Pavithra Srinivasan feels Engeyum Eppodhum is an engaging romantic Tamil film. Post YOUR reviews here!
It is refreshing to see a debutant director bring a tale of urban love and its pain in not just a convincing fashion, but with large dollops of comedy and a twist that jolts you out of your seat.
Fox Star Studios, venturing into Tamil cinema under the aegis of A R Murugadoss, looks like it's landed itself a winner with Engeyum Eppodhum (Anywhere, Anytime), directed by M Saravanan.
As far as stories go, it's remarkably simple: two separate romantic tales, one set in Chennai, the other in Tiruchy, intersect at one point. And from this springs a charming story that owes a lot to clever writing, fresh dialogues, and acting that's engaging most of the time.
Amudha (Ananya) and Gautam (Sharvanand) run into each other when she arrives in Chennai for a job interview, a raw, naive girl completely unaware of city life. This doesn't mean she's ripe for the plucking by unscrupulous characters; indeed, her sense of self-preservation and instinct for survival make you raise your eyebrows in appreciation. Her gradual understanding of Gautam's character paves the way for an attraction that takes her unawares and leaves her reeling.
By contrast, the way Kadhiresan (Jai) and Manimegalai (Anjali) fall in love in Tiruchy is hilarious and refreshing. Their love-track easily becomes the more interesting of the two, as the "lovers" progress through a most intriguing form of courtship, the kind that's very rarely seen in Tamil cinema.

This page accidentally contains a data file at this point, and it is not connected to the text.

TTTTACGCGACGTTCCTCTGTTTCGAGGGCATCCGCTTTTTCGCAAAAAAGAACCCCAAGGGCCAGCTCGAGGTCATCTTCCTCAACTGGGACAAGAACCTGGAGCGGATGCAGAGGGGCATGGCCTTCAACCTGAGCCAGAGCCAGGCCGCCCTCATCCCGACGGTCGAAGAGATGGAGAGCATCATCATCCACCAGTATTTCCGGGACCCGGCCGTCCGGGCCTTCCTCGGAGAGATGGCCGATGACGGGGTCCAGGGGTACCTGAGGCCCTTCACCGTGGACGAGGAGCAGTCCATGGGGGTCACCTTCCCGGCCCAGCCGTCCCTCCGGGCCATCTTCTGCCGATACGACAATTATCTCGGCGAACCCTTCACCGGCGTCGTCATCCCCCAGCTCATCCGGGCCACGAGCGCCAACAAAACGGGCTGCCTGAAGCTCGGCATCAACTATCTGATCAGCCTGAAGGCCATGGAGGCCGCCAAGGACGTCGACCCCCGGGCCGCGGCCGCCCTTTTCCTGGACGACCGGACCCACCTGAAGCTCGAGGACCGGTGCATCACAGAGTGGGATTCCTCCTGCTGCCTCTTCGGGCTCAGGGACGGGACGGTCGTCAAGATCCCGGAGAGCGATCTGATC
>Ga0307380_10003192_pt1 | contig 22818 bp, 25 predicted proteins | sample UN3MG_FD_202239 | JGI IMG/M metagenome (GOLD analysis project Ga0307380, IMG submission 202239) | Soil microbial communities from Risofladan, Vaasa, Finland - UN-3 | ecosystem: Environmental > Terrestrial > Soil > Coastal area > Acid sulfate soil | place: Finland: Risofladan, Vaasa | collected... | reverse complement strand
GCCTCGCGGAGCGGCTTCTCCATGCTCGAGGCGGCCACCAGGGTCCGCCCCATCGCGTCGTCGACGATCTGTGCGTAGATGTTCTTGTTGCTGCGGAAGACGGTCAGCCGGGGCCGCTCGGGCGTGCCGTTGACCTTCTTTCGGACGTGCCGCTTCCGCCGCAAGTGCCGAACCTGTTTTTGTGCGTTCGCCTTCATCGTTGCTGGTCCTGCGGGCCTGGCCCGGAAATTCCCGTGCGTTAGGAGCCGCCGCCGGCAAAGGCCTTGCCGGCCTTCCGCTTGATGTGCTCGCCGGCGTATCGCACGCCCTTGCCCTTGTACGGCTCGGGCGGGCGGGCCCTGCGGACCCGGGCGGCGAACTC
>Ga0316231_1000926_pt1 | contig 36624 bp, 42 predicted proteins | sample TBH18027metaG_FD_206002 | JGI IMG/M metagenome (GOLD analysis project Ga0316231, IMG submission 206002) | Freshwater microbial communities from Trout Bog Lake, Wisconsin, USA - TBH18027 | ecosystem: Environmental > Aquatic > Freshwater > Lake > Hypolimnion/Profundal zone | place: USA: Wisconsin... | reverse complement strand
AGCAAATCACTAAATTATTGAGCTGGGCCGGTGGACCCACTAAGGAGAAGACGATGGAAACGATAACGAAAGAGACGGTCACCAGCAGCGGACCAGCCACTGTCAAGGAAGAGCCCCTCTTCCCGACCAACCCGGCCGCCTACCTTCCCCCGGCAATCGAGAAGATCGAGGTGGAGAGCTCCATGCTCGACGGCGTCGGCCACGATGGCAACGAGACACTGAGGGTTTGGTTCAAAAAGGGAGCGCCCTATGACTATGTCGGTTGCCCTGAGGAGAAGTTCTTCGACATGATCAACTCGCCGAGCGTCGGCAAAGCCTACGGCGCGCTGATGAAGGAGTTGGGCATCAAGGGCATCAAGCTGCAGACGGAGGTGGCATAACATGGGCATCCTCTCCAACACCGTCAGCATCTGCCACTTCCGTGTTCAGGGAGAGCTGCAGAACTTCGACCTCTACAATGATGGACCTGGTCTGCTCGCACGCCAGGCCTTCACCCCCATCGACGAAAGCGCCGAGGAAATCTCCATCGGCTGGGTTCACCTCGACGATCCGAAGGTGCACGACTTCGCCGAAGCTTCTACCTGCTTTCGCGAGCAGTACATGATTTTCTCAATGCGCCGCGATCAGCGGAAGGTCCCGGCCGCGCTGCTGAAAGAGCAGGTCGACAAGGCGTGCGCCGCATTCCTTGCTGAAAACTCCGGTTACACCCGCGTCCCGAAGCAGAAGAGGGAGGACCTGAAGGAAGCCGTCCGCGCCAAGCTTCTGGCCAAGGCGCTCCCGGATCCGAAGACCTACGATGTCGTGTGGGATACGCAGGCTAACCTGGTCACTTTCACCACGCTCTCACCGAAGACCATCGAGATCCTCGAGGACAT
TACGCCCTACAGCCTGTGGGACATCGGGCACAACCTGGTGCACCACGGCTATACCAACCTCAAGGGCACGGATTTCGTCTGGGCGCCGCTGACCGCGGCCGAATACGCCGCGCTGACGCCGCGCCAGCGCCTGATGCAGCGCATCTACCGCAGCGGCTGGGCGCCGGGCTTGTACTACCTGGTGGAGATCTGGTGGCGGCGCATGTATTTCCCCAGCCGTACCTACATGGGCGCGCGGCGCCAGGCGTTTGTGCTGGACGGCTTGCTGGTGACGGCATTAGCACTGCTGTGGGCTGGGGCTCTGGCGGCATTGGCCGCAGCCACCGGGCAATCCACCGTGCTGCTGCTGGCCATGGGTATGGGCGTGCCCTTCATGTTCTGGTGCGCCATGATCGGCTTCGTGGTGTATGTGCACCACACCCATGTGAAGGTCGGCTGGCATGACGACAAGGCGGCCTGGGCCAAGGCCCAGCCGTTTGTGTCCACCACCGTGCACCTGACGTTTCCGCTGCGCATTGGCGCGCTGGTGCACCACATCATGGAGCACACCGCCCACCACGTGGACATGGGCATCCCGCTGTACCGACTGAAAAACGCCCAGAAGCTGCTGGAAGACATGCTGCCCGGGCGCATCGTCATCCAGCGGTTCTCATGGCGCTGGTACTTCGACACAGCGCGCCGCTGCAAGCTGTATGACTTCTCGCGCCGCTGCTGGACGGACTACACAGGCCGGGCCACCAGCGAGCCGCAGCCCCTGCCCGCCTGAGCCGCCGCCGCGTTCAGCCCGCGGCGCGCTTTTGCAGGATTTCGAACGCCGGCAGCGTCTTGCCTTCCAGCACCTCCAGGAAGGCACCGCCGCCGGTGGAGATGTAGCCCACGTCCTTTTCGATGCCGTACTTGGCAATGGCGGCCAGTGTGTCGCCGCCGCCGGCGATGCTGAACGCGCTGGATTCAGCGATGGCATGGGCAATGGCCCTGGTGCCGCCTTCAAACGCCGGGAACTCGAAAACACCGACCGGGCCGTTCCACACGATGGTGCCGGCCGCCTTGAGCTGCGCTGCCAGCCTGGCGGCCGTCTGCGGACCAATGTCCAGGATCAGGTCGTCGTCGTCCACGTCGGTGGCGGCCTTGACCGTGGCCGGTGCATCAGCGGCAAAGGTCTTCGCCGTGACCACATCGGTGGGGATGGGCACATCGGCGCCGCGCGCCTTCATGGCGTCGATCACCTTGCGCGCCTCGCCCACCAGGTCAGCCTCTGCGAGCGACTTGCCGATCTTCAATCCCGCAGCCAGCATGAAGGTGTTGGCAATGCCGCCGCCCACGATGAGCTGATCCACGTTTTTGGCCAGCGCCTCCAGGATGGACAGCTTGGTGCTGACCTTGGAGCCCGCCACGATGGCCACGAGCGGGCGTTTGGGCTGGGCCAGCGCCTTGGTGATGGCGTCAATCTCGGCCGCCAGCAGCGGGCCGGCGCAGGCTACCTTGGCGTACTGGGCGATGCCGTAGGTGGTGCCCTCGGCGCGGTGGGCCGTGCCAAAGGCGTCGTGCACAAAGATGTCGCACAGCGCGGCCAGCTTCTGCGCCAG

Indeed, the way Manimegalai responds to Kadhir's advances is so unusual that every word she utters comes as a surprise. The best part is that this turns out to be the better story, the heart-warming one that leaves an indelible mark. So much so that you wish the movie had been just about this couple.
While Ananya, Sharvanand and Jai have all done well, it's Anjali who clearly walks away with the honours. She plays an abrasive, aggressive young woman, a nurse who practically leads her lover by the nose, but the extent of her feelings emerges only at the end, and carries you away. After Angadi Theru, here is another noteworthy performance from the actress.
Sathya's music is very engaging, adding to the sweetness of the story. Un Pere Theriyathu has been picturised in quirky fashion. Govindha Govindha is very catchy and fits perfectly into the screenplay, while Sotta Sotta's steady beats grab your attention as well.
Praise goes, deservedly, to the director for choosing a simple story that focuses on the smaller joys and sorrows of life, of personal tragedy that barely makes a mark in public consciousness. Director M Saravanan weaves a tale of love, but also has other characters you might miss if you blink, but who still have their parts to play. His biggest strength is that the screenplay rarely loses pace and manages to be realistic most of the time.
On the minus side -- yes, there is one -- there are a few choppy moments, situations which don't quite gel with the narrative, dialogues that sound like platitudes. The Ananya-Sharvanand track, while interesting, doesn't carry quite the same depth of the Jai-Anjali story, which makes things rather uneven. The way it ends, too, is cinematic.
These are minor quibbles. Engeyum Eppodhum is a genuinely heart-warming story, not just about romance, but about the fabric of life itself.